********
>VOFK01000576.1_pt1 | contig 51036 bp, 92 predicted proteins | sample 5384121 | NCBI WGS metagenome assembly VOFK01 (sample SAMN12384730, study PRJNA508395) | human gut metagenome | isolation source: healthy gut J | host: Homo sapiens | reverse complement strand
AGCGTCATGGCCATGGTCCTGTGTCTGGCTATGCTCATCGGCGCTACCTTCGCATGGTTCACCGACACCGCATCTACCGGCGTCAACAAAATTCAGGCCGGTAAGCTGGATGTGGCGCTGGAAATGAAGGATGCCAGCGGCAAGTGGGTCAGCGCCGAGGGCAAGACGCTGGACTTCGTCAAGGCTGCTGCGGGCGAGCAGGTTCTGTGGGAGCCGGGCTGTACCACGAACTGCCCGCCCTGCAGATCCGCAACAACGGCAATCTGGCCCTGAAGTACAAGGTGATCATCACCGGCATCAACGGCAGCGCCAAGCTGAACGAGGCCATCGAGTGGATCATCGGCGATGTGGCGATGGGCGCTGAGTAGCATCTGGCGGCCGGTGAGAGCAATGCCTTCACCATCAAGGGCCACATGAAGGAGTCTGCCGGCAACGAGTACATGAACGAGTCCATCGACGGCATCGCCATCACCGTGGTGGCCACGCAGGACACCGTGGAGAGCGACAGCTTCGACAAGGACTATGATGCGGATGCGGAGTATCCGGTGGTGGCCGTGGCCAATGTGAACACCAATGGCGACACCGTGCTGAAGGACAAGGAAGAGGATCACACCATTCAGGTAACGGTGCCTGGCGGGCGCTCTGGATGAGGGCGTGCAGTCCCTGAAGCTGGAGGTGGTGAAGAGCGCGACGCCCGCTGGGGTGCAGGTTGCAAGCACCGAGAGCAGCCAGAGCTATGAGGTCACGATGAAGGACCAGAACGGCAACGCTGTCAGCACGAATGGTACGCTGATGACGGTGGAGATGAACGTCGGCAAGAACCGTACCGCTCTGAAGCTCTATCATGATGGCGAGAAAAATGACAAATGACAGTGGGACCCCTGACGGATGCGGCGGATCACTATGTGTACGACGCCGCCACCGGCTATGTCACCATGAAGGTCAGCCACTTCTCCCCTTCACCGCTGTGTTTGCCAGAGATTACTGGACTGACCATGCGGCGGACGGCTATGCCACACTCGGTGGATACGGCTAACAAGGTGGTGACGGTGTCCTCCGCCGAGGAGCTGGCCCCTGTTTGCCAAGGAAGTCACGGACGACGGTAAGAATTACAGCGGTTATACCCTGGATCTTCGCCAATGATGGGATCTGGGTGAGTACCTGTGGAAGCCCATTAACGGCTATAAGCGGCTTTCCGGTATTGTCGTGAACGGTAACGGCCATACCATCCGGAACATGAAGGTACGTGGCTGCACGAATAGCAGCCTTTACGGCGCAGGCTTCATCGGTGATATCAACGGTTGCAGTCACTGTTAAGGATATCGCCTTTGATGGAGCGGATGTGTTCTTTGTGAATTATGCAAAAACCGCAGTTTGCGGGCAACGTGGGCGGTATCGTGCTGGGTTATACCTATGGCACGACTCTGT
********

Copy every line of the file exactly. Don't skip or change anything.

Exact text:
>VOFK01000576.1_pt1 | contig 51036 bp, 92 predicted proteins | sample 5384121 | NCBI WGS metagenome assembly VOFK01 (sample SAMN12384730, study PRJNA508395) | human gut metagenome | isolation source: healthy gut J | host: Homo sapiens | reverse complement strand
AGCGTCATGGCCATGGTCCTGTGTCTGGCTATGCTCATCGGCGCTACCTTCGCATGGTTCACCGACACCGCATCTACCGGCGTCAACAAAATTCAGGCCGGTAAGCTGGATGTGGCGCTGGAAATGAAGGATGCCAGCGGCAAGTGGGTCAGCGCCGAGGGCAAGACGCTGGACTTCGTCAAGGCTGCTGCGGGCGAGCAGGTTCTGTGGGAGCCGGGCTGTACCACGAACTGCCCGCCCTGCAGATCCGCAACAACGGCAATCTGGCCCTGAAGTACAAGGTGATCATCACCGGCATCAACGGCAGCGCCAAGCTGAACGAGGCCATCGAGTGGATCATCGGCGATGTGGCGATGGGCGCTGAGTAGCATCTGGCGGCCGGTGAGAGCAATGCCTTCACCATCAAGGGCCACATGAAGGAGTCTGCCGGCAACGAGTACATGAACGAGTCCATCGACGGCATCGCCATCACCGTGGTGGCCACGCAGGACACCGTGGAGAGCGACAGCTTCGACAAGGACTATGATGCGGATGCGGAGTATCCGGTGGTGGCCGTGGCCAATGTGAACACCAATGGCGACACCGTGCTGAAGGACAAGGAAGAGGATCACACCATTCAGGTAACGGTGCCTGGCGGGCGCTCTGGATGAGGGCGTGCAGTCCCTGAAGCTGGAGGTGGTGAAGAGCGCGACGCCCGCTGGGGTGCAGGTTGCAAGCACCGAGAGCAGCCAGAGCTATGAGGTCACGATGAAGGACCAGAACGGCAACGCTGTCAGCACGAATGGTACGCTGATGACGGTGGAGATGAACGTCGGCAAGAACCGTACCGCTCTGAAGCTCTATCATGATGGCGAGAAAAATGACAAATGACAGTGGGACCCCTGACGGATGCGGCGGATCACTATGTGTACGACGCCGCCACCGGCTATGTCACCATGAAGGTCAGCCACTTCTCCCCTTCACCGCTGTGTTTGCCAGAGATTACTGGACTGACCATGCGGCGGACGGCTATGCCACACTCGGTGGATACGGCTAACAAGGTGGTGACGGTGTCCTCCGCCGAGGAGCTGGCCCCTGTTTGCCAAGGAAGTCACGGACGACGGTAAGAATTACAGCGGTTATACCCTGGATCTTCGCCAATGATGGGATCTGGGTGAGTACCTGTGGAAGCCCATTAACGGCTATAAGCGGCTTTCCGGTATTGTCGTGAACGGTAACGGCCATACCATCCGGAACATGAAGGTACGTGGCTGCACGAATAGCAGCCTTTACGGCGCAGGCTTCATCGGTGATATCAACGGTTGCAGTCACTGTTAAGGATATCGCCTTTGATGGAGCGGATGTGTTCTTTGTGAATTATGCAAAAACCGCAGTTTGCGGGCAACGTGGGCGGTATCGTGCTGGGTTATACCTATGGCACGACTCTGT